Professor Noah Feldman has written a column at Slate that asks whether the reputations of Justices Sotomayor and Kagan will one day occupy the same rarefied air as those of Justices Black and Frankfurter. The comparison, extrapolated from a single Sotomayor dissent from denial of certiorari in a habeas case this term and nothing at all from Kagan, seems little more than an attempt to peddle his new book, Scorpions: The Battles and Triumphs of FDR’s Great Supreme Court Justices, in which he explores the rivalries and relationships of Justices Black, Frankfurter, Douglas, and Jackson.
I am eager to read Feldman’s book–I just badgered Georgetown’s law library today about when it is slated to arrive–because I have long been fascinated by the Court’s primordial ideological oozing between 1937 and 1954. FDR appointed nine justices, all supporters of the New Deal’s constitutionality. They helped vanquish conservatism as it was known and realign partisan politics such that both Republicans and Democrats would support, or at least did not reject, the New Deal for the next half-century.
Beyond burying Lochnerism, however, the nine “young” men were left to their own devices in molding a jurisprudence for the modern era, when end of the Depression began the fraying of FDR’s big tent. World War II led to questions about executive power. The start of the Cold War returned to the Court’s docket questions of free speech rights of political dissidents. And postwar America, after destroying the Nazis in Europe, was finally forced to reckon with its own racist regimes.
The greatness of these questions required great answers. And those answers, from judicial restraint to strident activism, from originalism to living constitutionalism, all variations on even older themes of principle versus pragmatism, remain with us today.
So I found myself puzzling over Feldman’s concluding paragraph:
[O]ne lesson of Roosevelt’s court—more relevant than ever—is that strong rivalries and personalities make great justices. No fewer than four of Roosevelt’s appointees—Black, Douglas, Frankfurter, and Jackson—became towering figures in judicial history. In recent years, we have had on the left and center polite justices who do not vie for leadership—and who do not produce comparably incandescent constitutional ideas or judicial opinions. As we are beginning to see, the new justices on the Roberts Court have the chance to do better. The first move was Sotomayor’s. Will Kagan go next?
Strong rivalries and personalities are not enough to make great justices. The times must also require greatness. And greatness does not come by playing defense, for which the Court’s liberal wing has been increasingly relegated since the 1970s. Meanwhile, the left’s big offensives are towards full gay equality and death penalty abolition, and getting there depends, at least for now, on Justice Kennedy’s sense of his own greatness.
It’s hard to see right now when, if ever, the next great political realignment will occur. History says such realignments revolve around one great issue, and we’ve had only three: Revolution, Civil War, Depression. Gay rights and the death penalty, however huge they are for those in the arena now, are not epoch-defining issues that, once resolved, will bring us into a brave new world both politically and jurisprudentially. For his part, Feldman, in a New York Times Magazine article over the summer, proposed the “rediscovery” of liberal economic jurisprudence as a way to create room for the left’s greatness on the Court, but there’s a difference between quoting Holmes and Brandeis and being Holmes or Brandeis. Similarly, the conservative justices will be revisiting history, not writing it anew, if they follow the right’s flirtation with neo-Lochnerism into the death of Obamacare, and finally achieve the end of affirmative action and the reversal of Roe.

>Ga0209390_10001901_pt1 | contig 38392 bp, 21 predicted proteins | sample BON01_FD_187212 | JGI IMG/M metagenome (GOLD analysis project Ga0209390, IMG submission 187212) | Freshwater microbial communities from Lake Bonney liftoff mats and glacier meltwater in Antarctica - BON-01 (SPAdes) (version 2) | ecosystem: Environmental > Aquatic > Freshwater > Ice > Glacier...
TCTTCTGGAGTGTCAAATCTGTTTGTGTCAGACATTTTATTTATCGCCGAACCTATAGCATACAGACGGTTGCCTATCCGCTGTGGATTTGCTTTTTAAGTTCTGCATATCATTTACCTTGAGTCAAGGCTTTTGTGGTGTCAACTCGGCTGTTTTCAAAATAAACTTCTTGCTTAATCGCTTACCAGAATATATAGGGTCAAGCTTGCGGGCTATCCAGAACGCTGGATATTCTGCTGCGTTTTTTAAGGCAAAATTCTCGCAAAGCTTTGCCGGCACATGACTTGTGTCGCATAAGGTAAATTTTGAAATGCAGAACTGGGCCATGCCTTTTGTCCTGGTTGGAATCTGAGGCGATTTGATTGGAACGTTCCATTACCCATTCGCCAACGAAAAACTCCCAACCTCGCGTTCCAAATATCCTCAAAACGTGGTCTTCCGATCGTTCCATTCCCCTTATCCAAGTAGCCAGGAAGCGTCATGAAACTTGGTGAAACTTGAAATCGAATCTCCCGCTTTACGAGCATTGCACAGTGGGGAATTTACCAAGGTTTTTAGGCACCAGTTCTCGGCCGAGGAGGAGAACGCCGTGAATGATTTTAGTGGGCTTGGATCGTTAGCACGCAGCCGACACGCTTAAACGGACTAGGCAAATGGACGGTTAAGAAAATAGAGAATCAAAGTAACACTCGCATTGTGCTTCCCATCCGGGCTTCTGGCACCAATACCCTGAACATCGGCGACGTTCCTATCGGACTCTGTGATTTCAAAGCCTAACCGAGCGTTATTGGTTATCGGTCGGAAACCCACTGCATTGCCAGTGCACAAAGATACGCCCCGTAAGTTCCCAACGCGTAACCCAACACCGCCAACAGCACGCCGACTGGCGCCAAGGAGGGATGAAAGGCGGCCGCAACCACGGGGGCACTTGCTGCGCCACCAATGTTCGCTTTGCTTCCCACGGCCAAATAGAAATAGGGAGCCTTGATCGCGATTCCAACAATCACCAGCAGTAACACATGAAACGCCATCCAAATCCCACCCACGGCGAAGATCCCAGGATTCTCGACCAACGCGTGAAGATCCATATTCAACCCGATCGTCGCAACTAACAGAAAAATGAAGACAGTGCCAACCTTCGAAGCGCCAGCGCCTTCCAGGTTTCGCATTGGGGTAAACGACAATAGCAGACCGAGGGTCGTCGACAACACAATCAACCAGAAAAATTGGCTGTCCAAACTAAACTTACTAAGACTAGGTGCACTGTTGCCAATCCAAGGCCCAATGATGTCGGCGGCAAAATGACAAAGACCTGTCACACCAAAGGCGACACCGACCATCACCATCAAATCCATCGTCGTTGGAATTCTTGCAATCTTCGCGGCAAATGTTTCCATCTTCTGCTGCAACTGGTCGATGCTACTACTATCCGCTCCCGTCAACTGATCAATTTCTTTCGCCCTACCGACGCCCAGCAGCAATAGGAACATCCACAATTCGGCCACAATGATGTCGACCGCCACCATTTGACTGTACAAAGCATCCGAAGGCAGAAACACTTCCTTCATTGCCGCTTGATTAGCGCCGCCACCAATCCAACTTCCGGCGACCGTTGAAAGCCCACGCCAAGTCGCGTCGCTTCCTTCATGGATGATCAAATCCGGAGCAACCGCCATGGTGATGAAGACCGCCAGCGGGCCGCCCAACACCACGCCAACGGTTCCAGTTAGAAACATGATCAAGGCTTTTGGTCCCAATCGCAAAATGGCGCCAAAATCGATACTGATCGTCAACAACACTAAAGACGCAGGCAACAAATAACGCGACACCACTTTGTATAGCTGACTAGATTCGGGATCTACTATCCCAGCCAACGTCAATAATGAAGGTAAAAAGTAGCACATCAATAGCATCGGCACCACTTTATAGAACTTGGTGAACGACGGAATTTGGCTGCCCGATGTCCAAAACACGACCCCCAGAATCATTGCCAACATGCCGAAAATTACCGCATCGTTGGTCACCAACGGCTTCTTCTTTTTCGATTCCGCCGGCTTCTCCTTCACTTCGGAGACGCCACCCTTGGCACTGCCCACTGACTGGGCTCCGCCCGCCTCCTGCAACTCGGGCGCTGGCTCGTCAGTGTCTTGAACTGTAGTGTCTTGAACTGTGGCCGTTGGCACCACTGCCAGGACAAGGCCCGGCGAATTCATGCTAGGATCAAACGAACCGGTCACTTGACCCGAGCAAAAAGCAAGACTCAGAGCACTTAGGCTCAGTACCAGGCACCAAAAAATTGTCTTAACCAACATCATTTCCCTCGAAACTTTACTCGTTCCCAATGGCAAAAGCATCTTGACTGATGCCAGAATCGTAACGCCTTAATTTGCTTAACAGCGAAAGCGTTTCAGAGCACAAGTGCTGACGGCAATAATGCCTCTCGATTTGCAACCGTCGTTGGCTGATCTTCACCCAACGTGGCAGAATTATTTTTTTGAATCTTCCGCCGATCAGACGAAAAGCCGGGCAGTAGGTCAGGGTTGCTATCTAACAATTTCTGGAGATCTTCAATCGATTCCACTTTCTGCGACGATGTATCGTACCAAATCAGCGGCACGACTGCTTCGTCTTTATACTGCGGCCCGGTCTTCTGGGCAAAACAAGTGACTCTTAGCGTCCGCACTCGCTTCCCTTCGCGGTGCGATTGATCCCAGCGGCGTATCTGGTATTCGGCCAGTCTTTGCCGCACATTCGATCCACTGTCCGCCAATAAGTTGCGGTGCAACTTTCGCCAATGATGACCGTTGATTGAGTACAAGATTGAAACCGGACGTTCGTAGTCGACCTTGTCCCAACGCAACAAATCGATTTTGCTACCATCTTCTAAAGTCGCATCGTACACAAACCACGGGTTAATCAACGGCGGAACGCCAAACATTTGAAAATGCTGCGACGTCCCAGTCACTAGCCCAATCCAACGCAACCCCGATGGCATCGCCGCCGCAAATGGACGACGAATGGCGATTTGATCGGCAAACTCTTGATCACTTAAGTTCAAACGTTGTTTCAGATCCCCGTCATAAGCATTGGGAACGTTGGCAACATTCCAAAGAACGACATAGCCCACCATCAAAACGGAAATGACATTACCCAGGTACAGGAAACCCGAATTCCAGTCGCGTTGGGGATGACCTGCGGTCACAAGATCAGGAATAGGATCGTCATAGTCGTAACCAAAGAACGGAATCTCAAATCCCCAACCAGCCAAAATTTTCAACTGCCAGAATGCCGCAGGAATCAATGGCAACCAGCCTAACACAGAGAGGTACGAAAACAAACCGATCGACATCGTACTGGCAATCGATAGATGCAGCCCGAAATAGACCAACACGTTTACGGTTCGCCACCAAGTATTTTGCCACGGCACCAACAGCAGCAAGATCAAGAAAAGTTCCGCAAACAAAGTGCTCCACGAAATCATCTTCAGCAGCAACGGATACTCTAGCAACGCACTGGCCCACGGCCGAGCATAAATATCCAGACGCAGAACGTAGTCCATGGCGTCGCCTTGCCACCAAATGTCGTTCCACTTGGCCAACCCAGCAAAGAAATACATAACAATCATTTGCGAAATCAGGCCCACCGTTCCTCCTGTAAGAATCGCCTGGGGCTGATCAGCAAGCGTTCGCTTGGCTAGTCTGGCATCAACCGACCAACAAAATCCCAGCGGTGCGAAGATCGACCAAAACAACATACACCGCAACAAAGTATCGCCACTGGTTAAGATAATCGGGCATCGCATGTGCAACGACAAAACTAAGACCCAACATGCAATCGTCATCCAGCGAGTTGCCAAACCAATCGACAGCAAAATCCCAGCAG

This is not to say that Sotomayor and Kagan, or Roberts and Alito, will not rise to the greatness of their most incandescent predecessors. But I’d rather have a bench full of moderates often politely–and, on occasion, forcefully–making inevitable progress in our imperfect, somewhat stable society than suffer through the doom and gloom that gives birth to a few squabbling greats.
This piece is cross-posted at The CockleBur.
Any invocations of, say, Citizens United in fear (or support) of the notion that the Roberts Court will not hesitate to strike down the law are overheated. We may expect the conservative bloc and Kennedy to chart rightward on conservative-libertarian issues, but as long as the Democrats hold at least one of the elected branches, the Court will invalidate neither landmark New Deal and Great Society legislation nor core components of the Obama agenda.
I cast the same suspicion over arguments citing Bush v. Gore as historical, if not legal, precedent for the Court’s capacity for rash, political meddling. Challenges to the PPACA will simply lack the blinding immediacy of a Presidential election left unresolved a month before Inauguration Day.
Finally, all of this hand-wringing may be for naught: I think the circuit courts will uniformly uphold the law’s constitutionality against attacks, and without a circuit split, I doubt the Court will even grant certiorari. And if there is a circuit split and the Court does hear the case, then I think we’re likely to see a near-unanimous upholding of the law.
In contrast, the Court will more likely reserve its blockbuster 5-4 decision to affirm or reverse whatever the Ninth Circuit will hold on the gay marriage case, an issue of grave importance to movement conservatives without the imprimatur of historical inviolability implicitly grandfathered into the PPACA from its LBJ- and FDR-era ancestors.